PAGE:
June Jobs Report….Not a Good Sign

From sputtering to breaking down.  The S&P500 last week ended on a down note–falling 2.5% for the holiday shortened week.  Volume fell as can be expected in early July, but the VIX jumped which usually doesn’t happen in the sleepy summer months.

The weekly data added more evidence that the green shoots theory may have been overblown.  Consumer confidence fell, when it was expected to rise.  The ISM index came in slightly weaker than expected.  Auto sales (except those from Ford) were horrible.  And the big downer was the jobs data.  Non-farm payrolls fell by 467K, almost 100K more than expected.  Unemployment (U-3) rose to 9.5%, the highest level since 1983.  Hourly earnings were flat, not rising 0.2% as expected; and the average workweek fell to 33.0 hours, not 33.1 hours as expected.  Also, initial claims came in at 614K and continuous claims were 6.7 million, virtually at record highs.

The technicals are pointing down on the daily charts.  After three straight weeks of dropping, the weekly charts are showing signs of a weakening uptrend, and the monthly charts of the S&P500 are still in firm bear market territory.

After the jobs report came out, Jeff Frankel (professor at Harvard University) posted some interesting insights on his blog.  He started by de-emphasizing the importance of the unemployment rate, mainly because of the the difficulty of measuring who exactly is looking for a job.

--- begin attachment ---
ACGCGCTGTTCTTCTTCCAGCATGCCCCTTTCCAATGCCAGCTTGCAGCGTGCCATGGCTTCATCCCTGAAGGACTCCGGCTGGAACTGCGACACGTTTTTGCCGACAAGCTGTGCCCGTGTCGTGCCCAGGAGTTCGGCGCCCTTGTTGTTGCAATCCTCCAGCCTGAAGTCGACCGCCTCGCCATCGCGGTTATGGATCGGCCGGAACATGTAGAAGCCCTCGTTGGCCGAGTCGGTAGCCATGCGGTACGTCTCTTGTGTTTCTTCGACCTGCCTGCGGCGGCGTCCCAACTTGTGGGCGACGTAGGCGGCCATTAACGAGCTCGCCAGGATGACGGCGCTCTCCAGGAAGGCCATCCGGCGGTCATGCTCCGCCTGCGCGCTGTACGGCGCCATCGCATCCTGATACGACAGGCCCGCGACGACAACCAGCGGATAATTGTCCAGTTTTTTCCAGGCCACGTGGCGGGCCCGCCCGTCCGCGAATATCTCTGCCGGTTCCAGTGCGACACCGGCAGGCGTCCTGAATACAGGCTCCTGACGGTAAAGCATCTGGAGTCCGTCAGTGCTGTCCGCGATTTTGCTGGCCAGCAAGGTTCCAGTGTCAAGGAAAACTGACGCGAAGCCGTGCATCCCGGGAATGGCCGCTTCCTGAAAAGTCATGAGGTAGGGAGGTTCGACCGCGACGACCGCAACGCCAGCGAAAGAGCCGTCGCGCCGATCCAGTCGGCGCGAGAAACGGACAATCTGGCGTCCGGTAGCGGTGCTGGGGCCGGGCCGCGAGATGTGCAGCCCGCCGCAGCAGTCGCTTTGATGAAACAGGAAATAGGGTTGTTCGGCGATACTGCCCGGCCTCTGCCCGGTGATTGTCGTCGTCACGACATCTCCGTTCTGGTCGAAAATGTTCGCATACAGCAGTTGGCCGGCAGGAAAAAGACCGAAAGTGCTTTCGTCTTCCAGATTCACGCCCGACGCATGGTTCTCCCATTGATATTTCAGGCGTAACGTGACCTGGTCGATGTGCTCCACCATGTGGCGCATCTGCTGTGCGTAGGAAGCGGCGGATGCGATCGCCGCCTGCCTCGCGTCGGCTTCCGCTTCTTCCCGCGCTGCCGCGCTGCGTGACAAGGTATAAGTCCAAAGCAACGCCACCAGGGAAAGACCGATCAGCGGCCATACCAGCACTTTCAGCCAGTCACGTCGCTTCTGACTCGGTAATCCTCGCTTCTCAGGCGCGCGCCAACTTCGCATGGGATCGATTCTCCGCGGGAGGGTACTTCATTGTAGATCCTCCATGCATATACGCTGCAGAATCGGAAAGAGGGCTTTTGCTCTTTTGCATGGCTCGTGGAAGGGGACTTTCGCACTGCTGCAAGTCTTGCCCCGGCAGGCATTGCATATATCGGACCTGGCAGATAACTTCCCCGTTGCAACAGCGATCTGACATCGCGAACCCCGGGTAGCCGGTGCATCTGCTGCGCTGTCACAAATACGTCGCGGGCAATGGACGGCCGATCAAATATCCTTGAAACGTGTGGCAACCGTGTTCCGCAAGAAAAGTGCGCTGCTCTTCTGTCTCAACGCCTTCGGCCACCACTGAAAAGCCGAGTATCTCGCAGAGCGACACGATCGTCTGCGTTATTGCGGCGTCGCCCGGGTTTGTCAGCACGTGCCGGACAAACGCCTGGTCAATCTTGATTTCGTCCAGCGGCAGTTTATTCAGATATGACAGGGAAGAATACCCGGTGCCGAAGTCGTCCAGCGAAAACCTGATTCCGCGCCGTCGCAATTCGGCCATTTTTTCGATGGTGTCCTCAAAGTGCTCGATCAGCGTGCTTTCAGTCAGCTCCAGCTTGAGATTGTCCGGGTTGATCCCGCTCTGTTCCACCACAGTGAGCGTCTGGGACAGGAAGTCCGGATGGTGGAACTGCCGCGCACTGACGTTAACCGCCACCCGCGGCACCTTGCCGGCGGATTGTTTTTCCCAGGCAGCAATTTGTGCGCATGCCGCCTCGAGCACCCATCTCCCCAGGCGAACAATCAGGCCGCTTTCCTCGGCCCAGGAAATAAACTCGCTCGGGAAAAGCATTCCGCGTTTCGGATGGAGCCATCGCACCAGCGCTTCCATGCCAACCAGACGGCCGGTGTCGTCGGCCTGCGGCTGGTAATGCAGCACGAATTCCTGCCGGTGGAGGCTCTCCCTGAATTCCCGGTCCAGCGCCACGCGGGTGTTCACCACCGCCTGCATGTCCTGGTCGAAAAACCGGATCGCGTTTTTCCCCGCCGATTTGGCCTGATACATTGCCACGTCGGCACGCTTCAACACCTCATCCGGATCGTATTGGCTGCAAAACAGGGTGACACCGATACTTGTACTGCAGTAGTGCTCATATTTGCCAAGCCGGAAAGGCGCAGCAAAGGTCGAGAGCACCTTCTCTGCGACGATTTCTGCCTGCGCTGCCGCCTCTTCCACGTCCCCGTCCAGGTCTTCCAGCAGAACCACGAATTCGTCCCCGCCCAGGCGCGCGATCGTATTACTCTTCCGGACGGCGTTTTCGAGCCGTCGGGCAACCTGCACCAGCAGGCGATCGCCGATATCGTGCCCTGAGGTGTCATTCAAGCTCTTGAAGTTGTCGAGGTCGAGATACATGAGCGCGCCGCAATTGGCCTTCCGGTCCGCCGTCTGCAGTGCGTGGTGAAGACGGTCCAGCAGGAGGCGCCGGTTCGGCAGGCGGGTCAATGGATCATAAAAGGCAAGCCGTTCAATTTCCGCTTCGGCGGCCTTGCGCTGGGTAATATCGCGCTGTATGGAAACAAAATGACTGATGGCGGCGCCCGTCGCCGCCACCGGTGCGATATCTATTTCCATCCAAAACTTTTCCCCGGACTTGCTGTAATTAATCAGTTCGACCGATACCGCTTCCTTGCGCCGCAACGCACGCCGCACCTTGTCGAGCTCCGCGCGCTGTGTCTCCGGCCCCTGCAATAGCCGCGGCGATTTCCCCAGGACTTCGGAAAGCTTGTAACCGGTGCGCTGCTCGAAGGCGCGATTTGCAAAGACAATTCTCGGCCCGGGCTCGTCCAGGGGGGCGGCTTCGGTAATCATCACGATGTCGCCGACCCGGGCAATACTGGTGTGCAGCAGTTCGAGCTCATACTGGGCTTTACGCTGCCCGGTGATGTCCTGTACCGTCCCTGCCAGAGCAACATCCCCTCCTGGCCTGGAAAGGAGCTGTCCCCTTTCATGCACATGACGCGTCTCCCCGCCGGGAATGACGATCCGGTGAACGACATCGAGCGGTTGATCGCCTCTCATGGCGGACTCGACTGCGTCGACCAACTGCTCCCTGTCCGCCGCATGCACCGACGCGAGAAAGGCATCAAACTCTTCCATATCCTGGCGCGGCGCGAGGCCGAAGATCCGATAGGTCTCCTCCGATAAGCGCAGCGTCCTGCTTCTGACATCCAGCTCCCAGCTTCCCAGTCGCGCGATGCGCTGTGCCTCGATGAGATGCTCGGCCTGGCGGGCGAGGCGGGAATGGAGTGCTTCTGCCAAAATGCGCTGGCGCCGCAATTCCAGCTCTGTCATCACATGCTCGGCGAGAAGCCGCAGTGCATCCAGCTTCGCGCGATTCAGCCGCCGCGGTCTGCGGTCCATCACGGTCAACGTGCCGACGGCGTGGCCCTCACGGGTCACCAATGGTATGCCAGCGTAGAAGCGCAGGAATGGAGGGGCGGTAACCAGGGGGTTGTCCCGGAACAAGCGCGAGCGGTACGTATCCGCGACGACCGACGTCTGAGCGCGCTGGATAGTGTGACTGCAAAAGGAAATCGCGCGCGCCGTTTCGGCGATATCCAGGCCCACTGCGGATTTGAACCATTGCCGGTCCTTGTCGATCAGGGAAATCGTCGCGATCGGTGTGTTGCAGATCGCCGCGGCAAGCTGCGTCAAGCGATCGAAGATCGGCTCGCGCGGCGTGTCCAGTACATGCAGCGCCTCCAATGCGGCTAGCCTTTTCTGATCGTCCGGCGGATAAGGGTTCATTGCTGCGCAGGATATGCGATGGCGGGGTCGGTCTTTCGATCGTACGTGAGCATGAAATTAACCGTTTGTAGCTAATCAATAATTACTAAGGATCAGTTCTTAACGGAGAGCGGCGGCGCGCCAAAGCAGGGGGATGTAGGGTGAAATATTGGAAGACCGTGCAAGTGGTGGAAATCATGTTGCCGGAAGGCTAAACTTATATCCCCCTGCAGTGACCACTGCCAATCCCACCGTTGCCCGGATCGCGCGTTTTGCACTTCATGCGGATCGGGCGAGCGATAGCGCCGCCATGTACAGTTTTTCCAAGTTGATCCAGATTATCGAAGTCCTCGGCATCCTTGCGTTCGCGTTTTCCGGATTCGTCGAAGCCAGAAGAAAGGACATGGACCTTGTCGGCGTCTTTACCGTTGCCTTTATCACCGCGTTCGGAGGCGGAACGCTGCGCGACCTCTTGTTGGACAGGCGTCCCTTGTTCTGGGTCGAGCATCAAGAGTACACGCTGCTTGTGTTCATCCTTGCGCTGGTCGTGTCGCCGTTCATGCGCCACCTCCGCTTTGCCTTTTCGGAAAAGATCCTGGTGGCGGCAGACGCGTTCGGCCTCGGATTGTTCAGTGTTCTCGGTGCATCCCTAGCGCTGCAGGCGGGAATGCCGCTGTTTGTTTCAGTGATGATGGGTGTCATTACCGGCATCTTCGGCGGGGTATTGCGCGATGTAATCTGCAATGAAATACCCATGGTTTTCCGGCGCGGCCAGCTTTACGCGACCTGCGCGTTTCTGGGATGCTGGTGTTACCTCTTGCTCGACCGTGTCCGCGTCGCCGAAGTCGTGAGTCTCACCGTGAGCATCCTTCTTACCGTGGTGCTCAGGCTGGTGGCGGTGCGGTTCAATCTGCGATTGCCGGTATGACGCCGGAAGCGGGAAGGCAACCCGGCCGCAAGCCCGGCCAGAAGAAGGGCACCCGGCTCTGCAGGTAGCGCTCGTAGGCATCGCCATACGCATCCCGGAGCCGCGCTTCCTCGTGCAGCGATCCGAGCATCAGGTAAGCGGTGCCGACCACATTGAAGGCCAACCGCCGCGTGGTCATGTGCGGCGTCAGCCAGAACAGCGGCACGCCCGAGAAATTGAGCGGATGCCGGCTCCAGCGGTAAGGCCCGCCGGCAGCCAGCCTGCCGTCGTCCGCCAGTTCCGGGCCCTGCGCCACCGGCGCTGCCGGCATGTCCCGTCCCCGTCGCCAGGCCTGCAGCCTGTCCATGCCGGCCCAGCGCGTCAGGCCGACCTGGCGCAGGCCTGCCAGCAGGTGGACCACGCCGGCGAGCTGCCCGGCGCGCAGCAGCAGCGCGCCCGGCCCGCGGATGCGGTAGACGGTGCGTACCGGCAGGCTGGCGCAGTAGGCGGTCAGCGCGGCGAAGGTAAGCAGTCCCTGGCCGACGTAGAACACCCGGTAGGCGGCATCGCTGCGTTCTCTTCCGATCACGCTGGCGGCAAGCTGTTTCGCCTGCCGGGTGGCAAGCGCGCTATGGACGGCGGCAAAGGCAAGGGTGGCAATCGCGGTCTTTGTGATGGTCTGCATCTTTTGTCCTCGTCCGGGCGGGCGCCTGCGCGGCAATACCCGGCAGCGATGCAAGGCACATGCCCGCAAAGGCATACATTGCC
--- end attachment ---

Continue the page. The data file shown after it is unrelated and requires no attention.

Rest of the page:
Instead he focuses on the employed people (less debatable) and notes that as a percentage of the entire population (also not very debatable), the fraction of the people with jobs has declined to 55%.  That’s well below the peak reached in 2001 at 64%.  Not a good sign.

But because employment is a lagging indicator, Mr. Frankel highlights another measure: the total hours worked in the economy.  And these hours are driven by the length of the workweek.

Why is this more of a leading indicator?  When the economy slows, firms will cut back on hours worked (the workweek) before laying people off.  When the economy grows, firms will bump up the workweek of existing employees before they hire new people.

This last jobs report told us that the workweek is still falling and setting new lows (33.0 hours).  This is pushing total hours worked down as well.

So as a leading indicator, this data is suggesting that the economy is still not recovering.  In fact, this data suggests that more (many more) layoffs are possibly on the horizon.

Not a good sign.

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